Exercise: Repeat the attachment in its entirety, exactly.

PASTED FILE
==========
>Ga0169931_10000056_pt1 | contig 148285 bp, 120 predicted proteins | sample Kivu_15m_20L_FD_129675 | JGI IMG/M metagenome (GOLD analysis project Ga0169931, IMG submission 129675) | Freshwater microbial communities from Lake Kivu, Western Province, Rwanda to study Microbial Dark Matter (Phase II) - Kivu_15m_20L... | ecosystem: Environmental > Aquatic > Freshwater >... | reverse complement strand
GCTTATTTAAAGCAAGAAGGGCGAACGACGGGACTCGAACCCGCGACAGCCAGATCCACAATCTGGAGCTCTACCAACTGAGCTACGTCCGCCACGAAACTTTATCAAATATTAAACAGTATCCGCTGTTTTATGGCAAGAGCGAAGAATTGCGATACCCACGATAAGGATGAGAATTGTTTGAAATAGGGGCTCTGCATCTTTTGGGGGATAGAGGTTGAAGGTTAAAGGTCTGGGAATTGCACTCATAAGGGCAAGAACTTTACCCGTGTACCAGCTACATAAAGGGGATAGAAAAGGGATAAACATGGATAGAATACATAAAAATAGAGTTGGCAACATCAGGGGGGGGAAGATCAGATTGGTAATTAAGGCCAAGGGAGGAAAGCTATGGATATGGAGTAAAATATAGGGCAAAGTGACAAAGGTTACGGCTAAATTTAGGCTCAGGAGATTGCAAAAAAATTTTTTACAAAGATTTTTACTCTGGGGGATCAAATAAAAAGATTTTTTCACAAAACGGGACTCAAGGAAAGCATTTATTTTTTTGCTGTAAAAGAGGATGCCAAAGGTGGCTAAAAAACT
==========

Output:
>Ga0169931_10000056_pt1 | contig 148285 bp, 120 predicted proteins | sample Kivu_15m_20L_FD_129675 | JGI IMG/M metagenome (GOLD analysis project Ga0169931, IMG submission 129675) | Freshwater microbial communities from Lake Kivu, Western Province, Rwanda to study Microbial Dark Matter (Phase II) - Kivu_15m_20L... | ecosystem: Environmental > Aquatic > Freshwater >... | reverse complement strand
GCTTATTTAAAGCAAGAAGGGCGAACGACGGGACTCGAACCCGCGACAGCCAGATCCACAATCTGGAGCTCTACCAACTGAGCTACGTCCGCCACGAAACTTTATCAAATATTAAACAGTATCCGCTGTTTTATGGCAAGAGCGAAGAATTGCGATACCCACGATAAGGATGAGAATTGTTTGAAATAGGGGCTCTGCATCTTTTGGGGGATAGAGGTTGAAGGTTAAAGGTCTGGGAATTGCACTCATAAGGGCAAGAACTTTACCCGTGTACCAGCTACATAAAGGGGATAGAAAAGGGATAAACATGGATAGAATACATAAAAATAGAGTTGGCAACATCAGGGGGGGGAAGATCAGATTGGTAATTAAGGCCAAGGGAGGAAAGCTATGGATATGGAGTAAAATATAGGGCAAAGTGACAAAGGTTACGGCTAAATTTAGGCTCAGGAGATTGCAAAAAAATTTTTTACAAAGATTTTTACTCTGGGGGATCAAATAAAAAGATTTTTTCACAAAACGGGACTCAAGGAAAGCATTTATTTTTTTGCTGTAAAAGAGGATGCCAAAGGTGGCTAAAAAACT